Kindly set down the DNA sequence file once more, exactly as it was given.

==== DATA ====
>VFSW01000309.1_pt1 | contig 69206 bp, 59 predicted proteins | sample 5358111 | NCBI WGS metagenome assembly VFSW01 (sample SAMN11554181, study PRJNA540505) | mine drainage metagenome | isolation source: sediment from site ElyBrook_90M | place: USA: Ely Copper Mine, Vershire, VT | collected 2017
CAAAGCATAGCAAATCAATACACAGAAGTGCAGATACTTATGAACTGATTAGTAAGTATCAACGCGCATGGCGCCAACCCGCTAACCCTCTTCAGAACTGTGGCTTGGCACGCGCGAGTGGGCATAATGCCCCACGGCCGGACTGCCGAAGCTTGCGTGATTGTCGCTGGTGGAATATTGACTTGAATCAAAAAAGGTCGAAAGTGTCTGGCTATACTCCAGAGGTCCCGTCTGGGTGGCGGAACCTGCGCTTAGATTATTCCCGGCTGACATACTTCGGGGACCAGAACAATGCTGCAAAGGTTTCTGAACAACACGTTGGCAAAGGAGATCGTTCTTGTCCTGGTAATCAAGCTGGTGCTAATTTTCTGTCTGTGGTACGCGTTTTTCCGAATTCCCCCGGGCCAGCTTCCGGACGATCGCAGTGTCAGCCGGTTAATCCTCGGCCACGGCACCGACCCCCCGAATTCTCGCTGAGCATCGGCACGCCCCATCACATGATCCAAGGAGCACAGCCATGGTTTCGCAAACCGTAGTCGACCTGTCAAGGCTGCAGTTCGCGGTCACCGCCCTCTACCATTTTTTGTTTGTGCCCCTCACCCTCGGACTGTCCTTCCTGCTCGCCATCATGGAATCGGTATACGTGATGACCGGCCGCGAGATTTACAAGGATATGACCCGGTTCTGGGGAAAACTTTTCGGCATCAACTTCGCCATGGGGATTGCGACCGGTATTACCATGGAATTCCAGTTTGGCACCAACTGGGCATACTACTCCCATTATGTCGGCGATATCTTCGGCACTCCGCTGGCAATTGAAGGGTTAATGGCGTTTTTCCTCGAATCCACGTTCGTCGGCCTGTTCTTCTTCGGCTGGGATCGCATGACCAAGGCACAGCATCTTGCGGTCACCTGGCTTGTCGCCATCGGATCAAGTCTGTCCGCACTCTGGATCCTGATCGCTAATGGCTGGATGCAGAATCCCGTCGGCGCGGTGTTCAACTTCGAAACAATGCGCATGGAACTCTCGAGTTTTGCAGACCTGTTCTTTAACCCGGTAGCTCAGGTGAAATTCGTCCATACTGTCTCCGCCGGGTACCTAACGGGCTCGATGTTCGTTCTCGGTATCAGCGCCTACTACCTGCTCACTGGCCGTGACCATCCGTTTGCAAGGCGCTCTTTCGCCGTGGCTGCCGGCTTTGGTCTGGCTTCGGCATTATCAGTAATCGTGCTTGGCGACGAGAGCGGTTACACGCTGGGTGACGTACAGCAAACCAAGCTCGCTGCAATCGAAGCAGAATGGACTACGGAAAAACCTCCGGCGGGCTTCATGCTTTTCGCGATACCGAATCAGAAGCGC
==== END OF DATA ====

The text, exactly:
>VFSW01000309.1_pt1 | contig 69206 bp, 59 predicted proteins | sample 5358111 | NCBI WGS metagenome assembly VFSW01 (sample SAMN11554181, study PRJNA540505) | mine drainage metagenome | isolation source: sediment from site ElyBrook_90M | place: USA: Ely Copper Mine, Vershire, VT | collected 2017
CAAAGCATAGCAAATCAATACACAGAAGTGCAGATACTTATGAACTGATTAGTAAGTATCAACGCGCATGGCGCCAACCCGCTAACCCTCTTCAGAACTGTGGCTTGGCACGCGCGAGTGGGCATAATGCCCCACGGCCGGACTGCCGAAGCTTGCGTGATTGTCGCTGGTGGAATATTGACTTGAATCAAAAAAGGTCGAAAGTGTCTGGCTATACTCCAGAGGTCCCGTCTGGGTGGCGGAACCTGCGCTTAGATTATTCCCGGCTGACATACTTCGGGGACCAGAACAATGCTGCAAAGGTTTCTGAACAACACGTTGGCAAAGGAGATCGTTCTTGTCCTGGTAATCAAGCTGGTGCTAATTTTCTGTCTGTGGTACGCGTTTTTCCGAATTCCCCCGGGCCAGCTTCCGGACGATCGCAGTGTCAGCCGGTTAATCCTCGGCCACGGCACCGACCCCCCGAATTCTCGCTGAGCATCGGCACGCCCCATCACATGATCCAAGGAGCACAGCCATGGTTTCGCAAACCGTAGTCGACCTGTCAAGGCTGCAGTTCGCGGTCACCGCCCTCTACCATTTTTTGTTTGTGCCCCTCACCCTCGGACTGTCCTTCCTGCTCGCCATCATGGAATCGGTATACGTGATGACCGGCCGCGAGATTTACAAGGATATGACCCGGTTCTGGGGAAAACTTTTCGGCATCAACTTCGCCATGGGGATTGCGACCGGTATTACCATGGAATTCCAGTTTGGCACCAACTGGGCATACTACTCCCATTATGTCGGCGATATCTTCGGCACTCCGCTGGCAATTGAAGGGTTAATGGCGTTTTTCCTCGAATCCACGTTCGTCGGCCTGTTCTTCTTCGGCTGGGATCGCATGACCAAGGCACAGCATCTTGCGGTCACCTGGCTTGTCGCCATCGGATCAAGTCTGTCCGCACTCTGGATCCTGATCGCTAATGGCTGGATGCAGAATCCCGTCGGCGCGGTGTTCAACTTCGAAACAATGCGCATGGAACTCTCGAGTTTTGCAGACCTGTTCTTTAACCCGGTAGCTCAGGTGAAATTCGTCCATACTGTCTCCGCCGGGTACCTAACGGGCTCGATGTTCGTTCTCGGTATCAGCGCCTACTACCTGCTCACTGGCCGTGACCATCCGTTTGCAAGGCGCTCTTTCGCCGTGGCTGCCGGCTTTGGTCTGGCTTCGGCATTATCAGTAATCGTGCTTGGCGACGAGAGCGGTTACACGCTGGGTGACGTACAGCAAACCAAGCTCGCTGCAATCGAAGCAGAATGGACTACGGAAAAACCTCCGGCGGGCTTCATGCTTTTCGCGATACCGAATCAGAAGCGC